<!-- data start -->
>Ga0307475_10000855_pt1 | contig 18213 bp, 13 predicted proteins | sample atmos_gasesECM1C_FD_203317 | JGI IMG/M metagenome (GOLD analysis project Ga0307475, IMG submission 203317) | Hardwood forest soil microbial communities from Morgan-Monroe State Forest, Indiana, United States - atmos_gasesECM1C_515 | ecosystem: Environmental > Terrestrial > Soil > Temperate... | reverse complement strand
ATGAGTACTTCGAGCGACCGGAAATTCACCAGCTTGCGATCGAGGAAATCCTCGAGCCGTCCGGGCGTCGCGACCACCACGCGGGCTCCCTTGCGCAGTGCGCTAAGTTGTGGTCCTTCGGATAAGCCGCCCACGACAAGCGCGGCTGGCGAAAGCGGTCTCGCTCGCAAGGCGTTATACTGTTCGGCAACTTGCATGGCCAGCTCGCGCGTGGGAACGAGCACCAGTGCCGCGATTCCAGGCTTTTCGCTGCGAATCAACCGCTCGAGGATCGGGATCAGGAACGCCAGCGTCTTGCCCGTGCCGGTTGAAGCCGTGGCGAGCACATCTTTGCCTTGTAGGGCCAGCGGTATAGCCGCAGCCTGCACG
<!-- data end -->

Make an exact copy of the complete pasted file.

>Ga0307475_10000855_pt1 | contig 18213 bp, 13 predicted proteins | sample atmos_gasesECM1C_FD_203317 | JGI IMG/M metagenome (GOLD analysis project Ga0307475, IMG submission 203317) | Hardwood forest soil microbial communities from Morgan-Monroe State Forest, Indiana, United States - atmos_gasesECM1C_515 | ecosystem: Environmental > Terrestrial > Soil > Temperate... | reverse complement strand
ATGAGTACTTCGAGCGACCGGAAATTCACCAGCTTGCGATCGAGGAAATCCTCGAGCCGTCCGGGCGTCGCGACCACCACGCGGGCTCCCTTGCGCAGTGCGCTAAGTTGTGGTCCTTCGGATAAGCCGCCCACGACAAGCGCGGCTGGCGAAAGCGGTCTCGCTCGCAAGGCGTTATACTGTTCGGCAACTTGCATGGCCAGCTCGCGCGTGGGAACGAGCACCAGTGCCGCGATTCCAGGCTTTTCGCTGCGAATCAACCGCTCGAGGATCGGGATCAGGAACGCCAGCGTCTTGCCCGTGCCGGTTGAAGCCGTGGCGAGCACATCTTTGCCTTGTAGGGCCAGCGGTATAGCCGCAGCCTGCACG